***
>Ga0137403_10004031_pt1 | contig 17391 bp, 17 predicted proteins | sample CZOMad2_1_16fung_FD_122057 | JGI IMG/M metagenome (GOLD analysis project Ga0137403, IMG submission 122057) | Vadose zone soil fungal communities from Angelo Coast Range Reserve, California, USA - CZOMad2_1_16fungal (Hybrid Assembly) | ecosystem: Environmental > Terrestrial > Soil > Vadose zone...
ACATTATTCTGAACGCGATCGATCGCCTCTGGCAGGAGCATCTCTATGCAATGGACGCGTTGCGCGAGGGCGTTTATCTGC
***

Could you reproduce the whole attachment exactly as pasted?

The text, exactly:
>Ga0137403_10004031_pt1 | contig 17391 bp, 17 predicted proteins | sample CZOMad2_1_16fung_FD_122057 | JGI IMG/M metagenome (GOLD analysis project Ga0137403, IMG submission 122057) | Vadose zone soil fungal communities from Angelo Coast Range Reserve, California, USA - CZOMad2_1_16fungal (Hybrid Assembly) | ecosystem: Environmental > Terrestrial > Soil > Vadose zone...
ACATTATTCTGAACGCGATCGATCGCCTCTGGCAGGAGCATCTCTATGCAATGGACGCGTTGCGCGAGGGCGTTTATCTGC